I took this image in the Lititz Springs park and I am not exactly sure if this is the main spring or an area that holds the water from the springs, but you could see it flowing up from a few places in the area. This was taken with my 17-35 zoom at almost its widest view and I am backed up to a wall that goes around the springs from the steps on each side. This was taken on a night that was supposed to have bad storms and winds were maybe 20mph but it stayed dry while I shot. Thankfully the leaves surrounding the water were sheltered by the wall but out past the wall they were being blown all over the place. The green in the water was algae on rocks and I was surprised how well it showed up.
Nights like this are great for having the place all to yourself but I did have a crazy situation arise that was a little sketchy. At one point across the park I could hear some teen girl swearing and it was about two or three minutes later I notice two black males around 17 to 20 years old sprinting from one end of the park to the other? It was getting much darker than my photo appears and I was taking all this activity in from the shadows wondering what was up? All of a sudden they see me standing in this area and come running full speed till they are literally three feet in front of me. The one guy immediately starts demanding to know if I just slapped his baby girl? I told them how long I had been there photographing and they said “some white dude just walked up and slapped his baby girl across the face” and the one was itching to whoop somebody and his most memorable comment to me was ” I believe I am about to get out of my character if I catch this dude” They kept asking me if I saw anybody run my direction, and I said no, but the funny thing is, I did have one shot in my series that actually had a guy in it that looked similar to what they described.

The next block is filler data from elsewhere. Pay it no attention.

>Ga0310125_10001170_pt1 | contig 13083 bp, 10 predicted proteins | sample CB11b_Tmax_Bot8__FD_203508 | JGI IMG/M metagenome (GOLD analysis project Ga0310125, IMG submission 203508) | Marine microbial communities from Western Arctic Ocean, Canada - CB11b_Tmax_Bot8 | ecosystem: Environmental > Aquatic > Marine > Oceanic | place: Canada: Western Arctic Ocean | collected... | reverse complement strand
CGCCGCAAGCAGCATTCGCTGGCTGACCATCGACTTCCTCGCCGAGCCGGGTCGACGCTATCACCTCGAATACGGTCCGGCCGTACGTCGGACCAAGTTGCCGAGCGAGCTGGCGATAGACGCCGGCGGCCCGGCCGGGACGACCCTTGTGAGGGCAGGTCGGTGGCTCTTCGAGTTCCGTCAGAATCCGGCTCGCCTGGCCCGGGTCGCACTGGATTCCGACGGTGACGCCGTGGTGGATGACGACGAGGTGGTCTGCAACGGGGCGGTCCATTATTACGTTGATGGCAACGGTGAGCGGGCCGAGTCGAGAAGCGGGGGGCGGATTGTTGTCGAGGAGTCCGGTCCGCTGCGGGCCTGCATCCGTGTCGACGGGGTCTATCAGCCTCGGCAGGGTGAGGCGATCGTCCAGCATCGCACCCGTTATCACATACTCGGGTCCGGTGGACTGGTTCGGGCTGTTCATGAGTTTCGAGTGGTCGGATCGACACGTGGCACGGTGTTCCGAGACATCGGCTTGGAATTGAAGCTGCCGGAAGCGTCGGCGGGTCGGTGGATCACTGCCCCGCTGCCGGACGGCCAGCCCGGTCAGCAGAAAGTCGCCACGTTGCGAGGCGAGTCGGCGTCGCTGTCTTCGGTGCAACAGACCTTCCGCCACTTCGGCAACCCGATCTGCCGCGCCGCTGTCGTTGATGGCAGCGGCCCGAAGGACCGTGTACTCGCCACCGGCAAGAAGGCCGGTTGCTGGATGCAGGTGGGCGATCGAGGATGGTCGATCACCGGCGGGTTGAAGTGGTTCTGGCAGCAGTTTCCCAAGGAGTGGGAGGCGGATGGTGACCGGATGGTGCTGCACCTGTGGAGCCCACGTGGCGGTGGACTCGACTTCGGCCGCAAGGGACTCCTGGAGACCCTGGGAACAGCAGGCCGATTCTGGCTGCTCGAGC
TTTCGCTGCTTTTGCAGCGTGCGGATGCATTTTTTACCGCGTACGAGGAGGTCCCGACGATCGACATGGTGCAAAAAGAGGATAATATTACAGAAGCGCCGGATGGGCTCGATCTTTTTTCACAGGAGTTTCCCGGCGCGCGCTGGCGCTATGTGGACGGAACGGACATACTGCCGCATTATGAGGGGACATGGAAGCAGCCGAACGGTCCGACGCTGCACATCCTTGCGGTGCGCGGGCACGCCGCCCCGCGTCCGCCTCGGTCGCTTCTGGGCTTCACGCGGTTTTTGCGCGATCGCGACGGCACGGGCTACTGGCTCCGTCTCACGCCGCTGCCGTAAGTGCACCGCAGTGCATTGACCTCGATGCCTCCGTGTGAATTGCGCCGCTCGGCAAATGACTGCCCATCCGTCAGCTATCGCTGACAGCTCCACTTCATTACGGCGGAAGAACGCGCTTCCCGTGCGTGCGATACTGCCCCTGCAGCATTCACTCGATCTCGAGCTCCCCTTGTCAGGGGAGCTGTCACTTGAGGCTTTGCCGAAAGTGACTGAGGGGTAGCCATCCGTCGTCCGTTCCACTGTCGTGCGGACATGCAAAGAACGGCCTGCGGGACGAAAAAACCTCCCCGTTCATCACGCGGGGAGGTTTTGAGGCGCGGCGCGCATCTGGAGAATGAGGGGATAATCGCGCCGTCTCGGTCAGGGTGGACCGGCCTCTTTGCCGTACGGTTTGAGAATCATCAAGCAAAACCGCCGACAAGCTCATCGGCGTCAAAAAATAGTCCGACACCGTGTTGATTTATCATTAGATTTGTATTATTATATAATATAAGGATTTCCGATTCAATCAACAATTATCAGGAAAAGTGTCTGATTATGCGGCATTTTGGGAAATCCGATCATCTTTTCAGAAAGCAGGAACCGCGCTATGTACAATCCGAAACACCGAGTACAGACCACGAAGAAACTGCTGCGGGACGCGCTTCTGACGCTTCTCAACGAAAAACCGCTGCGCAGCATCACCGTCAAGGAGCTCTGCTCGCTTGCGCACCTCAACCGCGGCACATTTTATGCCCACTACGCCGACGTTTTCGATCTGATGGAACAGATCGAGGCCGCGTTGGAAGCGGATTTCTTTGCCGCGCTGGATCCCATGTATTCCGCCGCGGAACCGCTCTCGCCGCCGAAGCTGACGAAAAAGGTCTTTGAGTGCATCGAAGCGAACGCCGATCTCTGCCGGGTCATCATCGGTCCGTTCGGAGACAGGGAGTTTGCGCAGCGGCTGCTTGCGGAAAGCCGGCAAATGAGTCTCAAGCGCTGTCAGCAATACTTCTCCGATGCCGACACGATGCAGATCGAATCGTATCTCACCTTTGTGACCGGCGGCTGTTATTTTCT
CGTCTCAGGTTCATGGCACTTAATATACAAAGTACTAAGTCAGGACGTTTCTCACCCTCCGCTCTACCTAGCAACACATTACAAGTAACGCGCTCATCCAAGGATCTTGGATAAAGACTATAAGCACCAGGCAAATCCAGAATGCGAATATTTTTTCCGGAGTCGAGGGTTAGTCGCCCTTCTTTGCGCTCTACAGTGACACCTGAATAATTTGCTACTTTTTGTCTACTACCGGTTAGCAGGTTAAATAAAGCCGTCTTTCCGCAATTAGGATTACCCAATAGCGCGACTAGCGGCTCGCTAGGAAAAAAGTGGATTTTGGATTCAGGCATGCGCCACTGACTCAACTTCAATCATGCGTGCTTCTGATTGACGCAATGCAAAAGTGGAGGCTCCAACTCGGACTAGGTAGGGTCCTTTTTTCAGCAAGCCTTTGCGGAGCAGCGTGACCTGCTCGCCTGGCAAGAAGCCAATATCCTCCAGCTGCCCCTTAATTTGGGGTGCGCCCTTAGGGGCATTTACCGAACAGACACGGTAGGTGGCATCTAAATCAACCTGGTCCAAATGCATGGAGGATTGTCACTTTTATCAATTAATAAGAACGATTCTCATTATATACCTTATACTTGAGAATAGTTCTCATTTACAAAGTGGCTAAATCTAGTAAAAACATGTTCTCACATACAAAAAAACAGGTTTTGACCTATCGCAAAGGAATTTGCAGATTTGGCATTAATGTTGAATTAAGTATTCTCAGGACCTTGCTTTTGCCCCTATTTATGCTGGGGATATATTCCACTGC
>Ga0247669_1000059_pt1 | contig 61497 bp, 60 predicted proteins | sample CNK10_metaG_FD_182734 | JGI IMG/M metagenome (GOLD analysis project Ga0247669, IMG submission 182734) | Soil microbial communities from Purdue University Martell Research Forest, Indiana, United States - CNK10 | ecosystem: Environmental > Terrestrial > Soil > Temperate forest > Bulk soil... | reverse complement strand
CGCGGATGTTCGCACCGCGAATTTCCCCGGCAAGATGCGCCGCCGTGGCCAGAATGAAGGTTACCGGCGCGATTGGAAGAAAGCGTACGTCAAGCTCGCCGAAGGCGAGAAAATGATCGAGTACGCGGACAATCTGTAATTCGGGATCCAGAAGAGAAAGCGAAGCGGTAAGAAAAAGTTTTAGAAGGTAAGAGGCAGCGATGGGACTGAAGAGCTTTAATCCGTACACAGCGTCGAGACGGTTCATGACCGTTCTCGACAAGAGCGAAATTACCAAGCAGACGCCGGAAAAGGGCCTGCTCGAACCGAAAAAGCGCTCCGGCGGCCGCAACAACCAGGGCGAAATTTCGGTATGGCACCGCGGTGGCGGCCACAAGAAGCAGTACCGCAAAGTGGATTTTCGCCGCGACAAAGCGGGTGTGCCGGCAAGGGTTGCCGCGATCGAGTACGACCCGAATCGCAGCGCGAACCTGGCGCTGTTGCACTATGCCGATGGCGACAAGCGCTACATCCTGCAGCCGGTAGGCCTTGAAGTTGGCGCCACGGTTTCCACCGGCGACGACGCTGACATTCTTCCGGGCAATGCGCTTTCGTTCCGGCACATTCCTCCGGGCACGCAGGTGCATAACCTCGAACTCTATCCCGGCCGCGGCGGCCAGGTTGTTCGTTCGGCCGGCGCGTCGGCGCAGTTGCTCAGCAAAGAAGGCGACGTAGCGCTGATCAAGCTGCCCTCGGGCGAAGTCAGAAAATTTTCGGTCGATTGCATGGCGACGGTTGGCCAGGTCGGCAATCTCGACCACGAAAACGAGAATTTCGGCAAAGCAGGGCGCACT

We have been having more than our fair share of rain this year and thankfully I had a little glimmer of enthusiasm to go shoot something in the rain this week. To look at this scene, one would think it is along a quiet street but it’s not and I shot this at what was most likely the busiest time of the day. I had quite a few 2 to 8 second exposures that were ruined by cars whipping by, but there were a few rare moments when it was clear. If you look close you can see a road going between the two buildings and while I was over in that section lighting the large pine tree and the building, I was standing on the road and had to jump on the sidewalk more than once when a car would come turning off the main road in a hurry. One thing for photographers wanting to try shots like this is you must blast the subject with too much light if you want to get a decent reflection in the rainy street because even though the building is overexposed, the reflection is perfect. You simply shoot a separate exposure for the building with your flash dialed down. Also my camera was sitting just in front of my truck on a tripod with an umbrella over it and cars flying by three feet away so that had me a little worried.
I went to an event last friday evening thinking I was going to get to photograph the most stunning Russian sleigh I have ever seen, but it turned out they put it inside to protect it,which makes sense,so a shot was not possible. Anyway,I left there kind of dejected about it and on the way home I passed this little scene and decided to do a shot here. Well I knocked and asked if they minded and they were fine with it,so I asked them to turn on some interior lights and they obliged. After getting so far with it,I wished the church lights were on,and so I knocked again and it turns out it was the youth pastor living here and he offered to make my wish come true. The only thing he could not do was get the large stained glass window lit,so in frustration I shined my bright flashlight on it and amazingly got it to show its color. I would not have guessed it would work but thank goodness I tried.
This old ivy covered tree caught my eye as I drove by, so I came back in the evening, asked permission to go in the yard and then lit it with my flash.The owner was an elderly lady and she could not figure out why anyone would want to photograph the tree? I am pleased with the result I got with a few pops of the flash,and I thought the contrast of the green ivy and fall foliage made a nice scene.